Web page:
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    'I feel freer here' – high times on Iran’s ski slopes - The Guardian

    Iran - 'I feel freer here' – high times on Iran’s ski slopes - The Guardian


    I feel freer here' – high times on Iran’s ski slopes - The Guardian
    The growth of tourism in Iran is bound to see visitors heading to ski resorts such as Dizin, which enjoys plentiful dry snow. Just don’t expect any aprés-ski
    By Arron Merat
    Publish date: Sunday 21 February 2016 07.00 GMT

    For experienced skiers who have ticked off many of the resorts in the Alps, exotic skiing destinations renowned for their powder hold a special allure. Kashmir, Japan, Russia and Chile are among dream destinations but the ultimate edgy ski trip has to be to Iran. Tourism is growing at a stupendous rate, especially since FCO advice was relaxed for the country last summer.

    Overnight snowfalls in excess of 50cm are not uncommon at its two main resorts, in the Alborz mountains north of Tehran. Shemshak is 2,550 metres high, and Dizin 2,650 metres, with slopes up to 3,500 metres, making it the highest resort in the country, with views of Iran’s tallest mountain: 5,610-metre Damavand.

    I picked Dizin for a day trip from Tehran in early December: a taxi takes about 90 minutes. Ali, a guide from new operator Toiran helped sort out equipment hire (just £8 a day) and a lift pass for £6. I yo-yoed up and down the French-built chairlifts and gondolas a few times and covered a good chunk of the ski area’s nine wide, long, rolling runs and powdery bowls, full of fantastic dry snow.

    Men and women are segregated on the lifts but unite at the top and can share food and tiny tumblers of tea in the few cafes and restaurants.

    Up here the Islamic dress code strictly enforced in Tehran is casually relaxed. I saw peroxide-blonde hair pouring from under woolly hats and forearms scandalously uncovered.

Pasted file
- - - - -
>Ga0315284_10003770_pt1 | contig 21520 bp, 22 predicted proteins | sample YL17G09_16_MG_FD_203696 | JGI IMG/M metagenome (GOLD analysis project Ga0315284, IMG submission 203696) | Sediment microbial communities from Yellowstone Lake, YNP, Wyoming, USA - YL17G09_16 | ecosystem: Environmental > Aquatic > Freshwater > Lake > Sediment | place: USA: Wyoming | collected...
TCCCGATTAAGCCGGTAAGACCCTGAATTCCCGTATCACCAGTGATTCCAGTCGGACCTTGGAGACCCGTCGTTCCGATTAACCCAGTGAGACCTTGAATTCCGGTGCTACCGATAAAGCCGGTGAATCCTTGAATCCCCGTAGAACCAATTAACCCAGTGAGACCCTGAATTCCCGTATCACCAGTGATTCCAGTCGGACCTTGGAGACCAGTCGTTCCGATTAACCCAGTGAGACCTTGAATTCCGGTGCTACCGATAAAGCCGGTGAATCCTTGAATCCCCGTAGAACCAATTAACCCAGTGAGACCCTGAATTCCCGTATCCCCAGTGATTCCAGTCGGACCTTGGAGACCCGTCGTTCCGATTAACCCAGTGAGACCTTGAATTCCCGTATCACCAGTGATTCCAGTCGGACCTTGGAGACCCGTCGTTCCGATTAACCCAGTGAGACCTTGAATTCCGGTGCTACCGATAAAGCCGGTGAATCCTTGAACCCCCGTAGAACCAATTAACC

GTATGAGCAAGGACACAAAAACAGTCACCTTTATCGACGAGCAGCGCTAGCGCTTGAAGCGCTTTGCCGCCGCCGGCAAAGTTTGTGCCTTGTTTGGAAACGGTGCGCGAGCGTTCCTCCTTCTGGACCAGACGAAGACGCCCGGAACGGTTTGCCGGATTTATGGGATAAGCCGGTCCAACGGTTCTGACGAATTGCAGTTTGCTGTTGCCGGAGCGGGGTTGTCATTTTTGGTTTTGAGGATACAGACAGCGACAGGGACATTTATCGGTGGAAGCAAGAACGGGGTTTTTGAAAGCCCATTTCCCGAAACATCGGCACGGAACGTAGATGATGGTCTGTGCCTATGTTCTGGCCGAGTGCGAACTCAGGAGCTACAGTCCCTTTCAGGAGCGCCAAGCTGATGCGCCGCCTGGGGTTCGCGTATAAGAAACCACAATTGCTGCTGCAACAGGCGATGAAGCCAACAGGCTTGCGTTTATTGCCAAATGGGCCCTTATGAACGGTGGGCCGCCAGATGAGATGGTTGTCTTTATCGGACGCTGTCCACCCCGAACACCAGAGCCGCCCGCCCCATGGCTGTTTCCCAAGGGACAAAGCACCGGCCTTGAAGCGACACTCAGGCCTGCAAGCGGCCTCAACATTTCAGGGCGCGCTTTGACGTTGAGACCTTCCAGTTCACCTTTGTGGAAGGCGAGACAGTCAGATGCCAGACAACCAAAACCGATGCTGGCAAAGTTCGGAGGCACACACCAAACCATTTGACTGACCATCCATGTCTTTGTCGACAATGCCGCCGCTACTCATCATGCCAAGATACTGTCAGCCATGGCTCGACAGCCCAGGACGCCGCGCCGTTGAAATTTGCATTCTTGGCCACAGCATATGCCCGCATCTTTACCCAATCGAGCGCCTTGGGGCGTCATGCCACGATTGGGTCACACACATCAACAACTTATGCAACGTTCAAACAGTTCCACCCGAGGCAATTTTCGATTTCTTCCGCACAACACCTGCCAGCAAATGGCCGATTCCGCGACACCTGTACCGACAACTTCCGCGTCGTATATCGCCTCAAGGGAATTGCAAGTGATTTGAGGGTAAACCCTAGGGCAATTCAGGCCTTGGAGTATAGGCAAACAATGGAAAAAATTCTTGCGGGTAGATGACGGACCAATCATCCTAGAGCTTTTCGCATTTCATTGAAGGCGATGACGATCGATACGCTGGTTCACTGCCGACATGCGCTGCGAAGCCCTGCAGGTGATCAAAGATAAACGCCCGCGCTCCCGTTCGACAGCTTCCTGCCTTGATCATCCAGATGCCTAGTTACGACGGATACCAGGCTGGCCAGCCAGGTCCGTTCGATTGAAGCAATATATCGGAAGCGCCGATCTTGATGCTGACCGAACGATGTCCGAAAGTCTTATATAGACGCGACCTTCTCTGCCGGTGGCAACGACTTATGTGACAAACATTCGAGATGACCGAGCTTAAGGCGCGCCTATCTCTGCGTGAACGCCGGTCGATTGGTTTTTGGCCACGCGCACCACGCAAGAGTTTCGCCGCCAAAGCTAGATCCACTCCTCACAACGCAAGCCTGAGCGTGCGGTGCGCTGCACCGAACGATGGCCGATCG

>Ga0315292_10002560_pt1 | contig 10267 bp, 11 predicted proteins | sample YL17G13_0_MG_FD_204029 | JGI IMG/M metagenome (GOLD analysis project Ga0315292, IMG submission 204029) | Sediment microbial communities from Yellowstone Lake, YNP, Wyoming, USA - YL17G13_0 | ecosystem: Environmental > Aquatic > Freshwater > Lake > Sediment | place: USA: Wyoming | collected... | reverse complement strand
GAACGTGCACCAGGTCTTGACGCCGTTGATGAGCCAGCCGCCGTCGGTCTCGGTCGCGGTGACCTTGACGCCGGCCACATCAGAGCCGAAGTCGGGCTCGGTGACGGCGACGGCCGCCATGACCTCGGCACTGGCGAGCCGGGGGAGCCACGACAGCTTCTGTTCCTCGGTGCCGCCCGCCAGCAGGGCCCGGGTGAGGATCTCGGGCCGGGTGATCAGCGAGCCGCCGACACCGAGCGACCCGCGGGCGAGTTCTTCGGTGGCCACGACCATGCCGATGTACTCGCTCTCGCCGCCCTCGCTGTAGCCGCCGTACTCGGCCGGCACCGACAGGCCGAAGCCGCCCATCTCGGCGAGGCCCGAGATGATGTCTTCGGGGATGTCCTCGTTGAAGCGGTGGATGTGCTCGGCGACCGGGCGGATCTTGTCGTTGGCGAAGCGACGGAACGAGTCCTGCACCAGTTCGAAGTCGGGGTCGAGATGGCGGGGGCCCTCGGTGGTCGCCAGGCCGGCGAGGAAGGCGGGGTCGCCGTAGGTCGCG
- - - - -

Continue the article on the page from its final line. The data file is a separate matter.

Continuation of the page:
“Sometimes the gaste-ershad [morality police] come up here, but most are bad skiers so we can escape them,” said Soriah, from Tehran. At the foot of the slopes, she and her friends were drinking cans of non-alcoholic beer and smoking stubby Iranian-made Bahman cigarettes.

    “You must have the ghormeh sabzi!” said Soriah, referring to Iran’s national dish of green herb and lamb stew, with sides of radishes, onions, gherkins, limes and mint. “In Tehran, I feel trapped,” she added. “I come to Dizin as much as I can in winter. I feel freer up here.”

    After a couple of rounds of Iranian tea, served with lolly-like dipping sticks of crystalline yellow sugar, we stepped back into our skis.

    Dizin’s pistes may be splendid, but it has no après ski at all – the Islamic Republic is not big on public nightlife anywhere. Most skiers avoid the cluster of sad-looking concrete hotels and head back to the capital after the slopes close.

    On the way back, I stopped on the edge of the mountains an hour from Dizin in Darband. Once a village but now part of the fringes of northern Tehran, it has dozens of Persian-carpeted, open-air cafes, some on wooden platforms over the rivers that flow from the Alborz mountains on to the Tehran plateau below.

    I ate garlic and lentil soup and beautifully cooked koobideh (minced lamb) kebabs, washed down with doogh, a popular salted and minted yogurt drink. A boy was preparing tobacco in an alyān, a variant of the Arabic hookah with a straight wooden pipe and an almost hysterically sorrowful old-time Persian tune played though the cafe’s crackling speakers. OK, I wasn’t doing vodka jelly shots with British seasonaires in Tignes but, for me, Darband’s après ski was a fine thing.

    Abridged From : The Guardian


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    The word Persia gives the image of a magical and mysterious land of far away and long ago, of ancient monuments and beautiful works of art – carpets, tiles, fine ceramics and miniatures. It also reminds us of legendary and tragic love stories and epic poems about great wars. And Persia is indeed a world ancient and contemporary, a bridge between heaven and earth. We want to show you around. Discover things to do on your next trip to Iran and plan a trip of your lifetime. Yes, it is that easy! This website gives you the tools to plan your trip to Iran: detailed information on destinations; inspiring ideas on what to see and do in each city; where to stay; where to eat; travel guides and let’s say everything you need so you can dream up a trip to Iran.